Nursing Homes: A Blessing or a Curse?

Posted: 10 years ago | By: Christine Somers | In: Family & Relationships | Read Time: 3 minutes, 10 seconds

{Rock Stacks in Maine}

How do you respond when asked if the glass is half empty or half full? The answer to this question is a popular culture personality test. If you respond by declaring it to be half full then you're an optimist and if you say half empty you're a pessimist. Of course with most tests in life, I make them more complicated than others seem to do. My response to this question is more like...well that is an 8 ounce glass so the reality is that you have 4 ounces of liquid. That's neither positive nor negative, it just is. But I understand the test... it is not the question in and of itself; it's your response to that question that allows people to categorize your worldview.

As you can see my worldview is rather practical. I go about ascertaining the reality of a situation and work to come up with the best solution available. I naively believed that as my mother aged, there would always be a "best solution" to her failing health issues. When it came time to discuss the next level of care for her after she suffered multiple strokes, it became clear the best solution was not only illusive but also painful to make. As we started exploring various options, we did tour multiple nursing homes.  Our emotional response to a nursing home was strongly negative and we were trying to avoid that for our mother. I have yet to hear anyone declare they want to move into a nursing home no matter how sunny and bright the facility.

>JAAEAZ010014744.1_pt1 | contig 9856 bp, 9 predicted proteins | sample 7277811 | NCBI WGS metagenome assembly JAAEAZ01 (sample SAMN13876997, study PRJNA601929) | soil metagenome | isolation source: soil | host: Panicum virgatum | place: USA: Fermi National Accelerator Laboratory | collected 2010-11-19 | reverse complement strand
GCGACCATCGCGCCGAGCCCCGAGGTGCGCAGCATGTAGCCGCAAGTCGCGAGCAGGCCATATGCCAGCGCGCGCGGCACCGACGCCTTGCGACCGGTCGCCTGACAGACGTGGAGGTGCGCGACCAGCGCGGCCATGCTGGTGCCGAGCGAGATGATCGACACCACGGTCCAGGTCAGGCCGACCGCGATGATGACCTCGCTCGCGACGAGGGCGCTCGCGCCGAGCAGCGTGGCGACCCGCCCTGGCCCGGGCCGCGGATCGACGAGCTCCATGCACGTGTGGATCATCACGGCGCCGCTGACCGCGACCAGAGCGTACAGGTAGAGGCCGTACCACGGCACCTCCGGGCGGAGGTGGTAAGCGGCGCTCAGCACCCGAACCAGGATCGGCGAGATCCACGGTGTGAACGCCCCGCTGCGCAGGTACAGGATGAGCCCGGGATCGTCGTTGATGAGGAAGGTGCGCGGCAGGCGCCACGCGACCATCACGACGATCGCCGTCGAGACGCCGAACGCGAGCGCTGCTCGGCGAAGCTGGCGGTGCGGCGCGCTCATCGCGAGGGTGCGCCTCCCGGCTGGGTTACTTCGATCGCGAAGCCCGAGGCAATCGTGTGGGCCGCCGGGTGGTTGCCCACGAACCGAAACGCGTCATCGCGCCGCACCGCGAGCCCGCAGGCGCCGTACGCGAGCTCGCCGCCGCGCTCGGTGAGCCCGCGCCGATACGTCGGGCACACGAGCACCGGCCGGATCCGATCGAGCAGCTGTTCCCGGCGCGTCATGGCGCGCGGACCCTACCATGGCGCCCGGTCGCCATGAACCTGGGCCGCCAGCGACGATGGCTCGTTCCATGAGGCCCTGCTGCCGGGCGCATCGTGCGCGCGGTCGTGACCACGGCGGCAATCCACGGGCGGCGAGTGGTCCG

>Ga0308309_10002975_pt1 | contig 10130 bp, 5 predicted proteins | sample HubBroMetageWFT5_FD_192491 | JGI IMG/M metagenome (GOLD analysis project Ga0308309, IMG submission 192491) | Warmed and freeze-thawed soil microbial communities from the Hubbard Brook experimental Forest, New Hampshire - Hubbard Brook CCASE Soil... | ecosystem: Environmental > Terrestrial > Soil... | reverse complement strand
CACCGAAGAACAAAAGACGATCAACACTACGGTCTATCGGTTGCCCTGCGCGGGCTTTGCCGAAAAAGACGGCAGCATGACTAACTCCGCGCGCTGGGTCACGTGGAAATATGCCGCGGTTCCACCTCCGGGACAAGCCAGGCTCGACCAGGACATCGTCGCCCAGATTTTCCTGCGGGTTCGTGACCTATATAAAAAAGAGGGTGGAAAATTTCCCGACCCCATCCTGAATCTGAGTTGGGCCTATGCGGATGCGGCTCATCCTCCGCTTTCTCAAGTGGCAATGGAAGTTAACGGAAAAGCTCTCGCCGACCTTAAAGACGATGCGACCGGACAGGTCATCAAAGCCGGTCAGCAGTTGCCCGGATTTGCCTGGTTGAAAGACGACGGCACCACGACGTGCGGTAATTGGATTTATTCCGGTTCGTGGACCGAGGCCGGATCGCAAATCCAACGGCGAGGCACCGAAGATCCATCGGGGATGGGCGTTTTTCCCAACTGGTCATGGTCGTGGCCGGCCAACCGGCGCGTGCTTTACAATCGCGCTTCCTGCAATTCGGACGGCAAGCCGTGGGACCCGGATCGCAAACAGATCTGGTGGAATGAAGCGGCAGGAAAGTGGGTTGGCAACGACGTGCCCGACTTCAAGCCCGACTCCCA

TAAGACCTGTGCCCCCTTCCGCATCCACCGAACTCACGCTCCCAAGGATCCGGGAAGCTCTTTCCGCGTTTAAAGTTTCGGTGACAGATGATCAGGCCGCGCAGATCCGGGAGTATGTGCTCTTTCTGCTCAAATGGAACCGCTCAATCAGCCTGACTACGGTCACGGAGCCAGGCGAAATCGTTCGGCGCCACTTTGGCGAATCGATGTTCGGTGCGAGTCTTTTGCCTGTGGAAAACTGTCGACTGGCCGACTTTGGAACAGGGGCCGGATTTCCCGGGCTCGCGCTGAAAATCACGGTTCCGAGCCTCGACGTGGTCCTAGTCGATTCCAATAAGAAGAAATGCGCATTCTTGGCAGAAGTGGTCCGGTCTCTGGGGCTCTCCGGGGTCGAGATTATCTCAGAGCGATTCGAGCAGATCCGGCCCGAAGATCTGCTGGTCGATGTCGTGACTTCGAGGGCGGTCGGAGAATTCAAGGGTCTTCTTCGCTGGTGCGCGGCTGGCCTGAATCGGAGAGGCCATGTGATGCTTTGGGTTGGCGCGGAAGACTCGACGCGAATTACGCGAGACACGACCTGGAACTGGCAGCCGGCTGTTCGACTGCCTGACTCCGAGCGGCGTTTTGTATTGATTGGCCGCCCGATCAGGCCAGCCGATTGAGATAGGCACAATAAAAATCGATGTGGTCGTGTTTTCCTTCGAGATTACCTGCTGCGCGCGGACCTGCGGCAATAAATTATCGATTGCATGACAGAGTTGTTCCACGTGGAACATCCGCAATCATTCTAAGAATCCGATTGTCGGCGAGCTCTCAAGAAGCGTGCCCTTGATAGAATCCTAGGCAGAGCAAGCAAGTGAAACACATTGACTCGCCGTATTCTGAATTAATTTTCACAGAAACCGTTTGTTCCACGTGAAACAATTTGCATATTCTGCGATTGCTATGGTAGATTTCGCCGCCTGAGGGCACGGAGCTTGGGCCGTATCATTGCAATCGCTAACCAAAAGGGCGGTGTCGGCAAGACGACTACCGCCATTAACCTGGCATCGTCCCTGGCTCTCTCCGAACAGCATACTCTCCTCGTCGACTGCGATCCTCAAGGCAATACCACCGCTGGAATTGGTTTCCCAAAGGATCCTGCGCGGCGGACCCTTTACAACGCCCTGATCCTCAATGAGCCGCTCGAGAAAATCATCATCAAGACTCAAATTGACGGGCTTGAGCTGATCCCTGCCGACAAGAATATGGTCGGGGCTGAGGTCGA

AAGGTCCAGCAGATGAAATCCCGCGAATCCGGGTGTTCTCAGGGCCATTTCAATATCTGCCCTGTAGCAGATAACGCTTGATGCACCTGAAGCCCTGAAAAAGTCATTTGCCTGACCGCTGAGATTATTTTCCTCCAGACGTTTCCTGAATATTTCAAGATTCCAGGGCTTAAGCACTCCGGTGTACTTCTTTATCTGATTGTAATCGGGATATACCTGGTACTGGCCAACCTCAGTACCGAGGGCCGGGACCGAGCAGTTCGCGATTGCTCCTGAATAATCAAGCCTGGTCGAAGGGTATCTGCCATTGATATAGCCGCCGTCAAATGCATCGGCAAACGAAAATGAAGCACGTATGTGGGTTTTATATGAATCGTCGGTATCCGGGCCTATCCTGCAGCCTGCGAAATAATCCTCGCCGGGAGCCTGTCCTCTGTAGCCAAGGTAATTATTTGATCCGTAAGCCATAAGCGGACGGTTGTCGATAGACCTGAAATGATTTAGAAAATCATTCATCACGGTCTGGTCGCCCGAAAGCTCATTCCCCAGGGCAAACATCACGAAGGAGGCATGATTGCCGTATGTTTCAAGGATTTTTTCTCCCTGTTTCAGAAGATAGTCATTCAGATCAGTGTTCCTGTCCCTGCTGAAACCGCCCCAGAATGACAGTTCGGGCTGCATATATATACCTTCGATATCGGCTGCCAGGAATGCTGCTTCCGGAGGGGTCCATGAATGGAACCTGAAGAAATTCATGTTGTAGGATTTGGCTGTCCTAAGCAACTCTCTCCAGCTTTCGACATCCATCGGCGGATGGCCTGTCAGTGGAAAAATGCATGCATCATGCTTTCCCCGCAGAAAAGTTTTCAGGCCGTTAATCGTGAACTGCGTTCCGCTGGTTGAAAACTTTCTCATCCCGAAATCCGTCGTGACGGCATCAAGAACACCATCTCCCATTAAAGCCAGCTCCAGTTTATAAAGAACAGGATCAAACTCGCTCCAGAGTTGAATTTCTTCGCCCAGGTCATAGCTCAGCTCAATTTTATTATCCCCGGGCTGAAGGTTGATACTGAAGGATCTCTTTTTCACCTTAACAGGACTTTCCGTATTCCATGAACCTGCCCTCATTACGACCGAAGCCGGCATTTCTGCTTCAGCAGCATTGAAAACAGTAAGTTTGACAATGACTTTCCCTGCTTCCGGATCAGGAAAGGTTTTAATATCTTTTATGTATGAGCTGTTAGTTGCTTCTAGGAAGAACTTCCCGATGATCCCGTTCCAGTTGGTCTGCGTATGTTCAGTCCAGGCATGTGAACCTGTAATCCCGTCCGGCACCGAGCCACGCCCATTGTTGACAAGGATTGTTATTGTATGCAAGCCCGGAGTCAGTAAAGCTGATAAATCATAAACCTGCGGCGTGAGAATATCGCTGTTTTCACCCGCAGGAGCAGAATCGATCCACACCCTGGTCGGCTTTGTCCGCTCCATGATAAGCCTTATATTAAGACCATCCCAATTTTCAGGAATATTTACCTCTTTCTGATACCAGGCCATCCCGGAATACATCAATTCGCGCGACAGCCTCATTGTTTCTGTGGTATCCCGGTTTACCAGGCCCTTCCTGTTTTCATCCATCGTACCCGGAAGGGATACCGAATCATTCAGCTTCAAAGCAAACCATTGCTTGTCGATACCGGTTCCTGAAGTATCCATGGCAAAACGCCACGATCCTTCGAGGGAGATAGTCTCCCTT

I understand the negative response but it is not the place so much as what it represents. Rarely do people entering a nursing home return to the life they were living prior to the loss of their physical or mental ability. It means moving, it means a transition for the individual and their family. A feeling of failure and despair hit us as we worked to come up with a workable solution that did not include moving mom into a nursing home. But the realities of her diminished physical and mental capacity required that we consider that option. Mom was no longer safe alone at home. Ultimately, Mom did return to her home after leaving the hospital and lived out the last couple of months in her own home. 

Candidly, the reason she was able to return home was because she only lived weeks after her last stay in the hospital. We were spared that end of life decision on behalf of my mother. Our family saw clearly that if my mother had lived longer we would have needed the assistance a nursing home. My mother didn't have enough money for 24-hour care in her home on a long-term bases and the physical and emotional toll of her care on our family had already started to show. Caregiving stress has a real impact on the health of the caregiver and our family was no exception. 

Nursing homes are our society's practical response to caring for the elderly when they themselves or their families can no longer do so safely. As your parents age, you may find that you will need this group arrangements to support you as your parent's mental and physical capacity degrades. Nursing homes, as a solution is not a bad or good just is. What we rebel against is the fact that being old, I mean really old is messy and complicated and we don't want our parents to suffer that indignity. We don't want them to die. Entering a nursing home signals the beginning of the end and we grieve that end. As you and your family make this decision, be gentle with each other.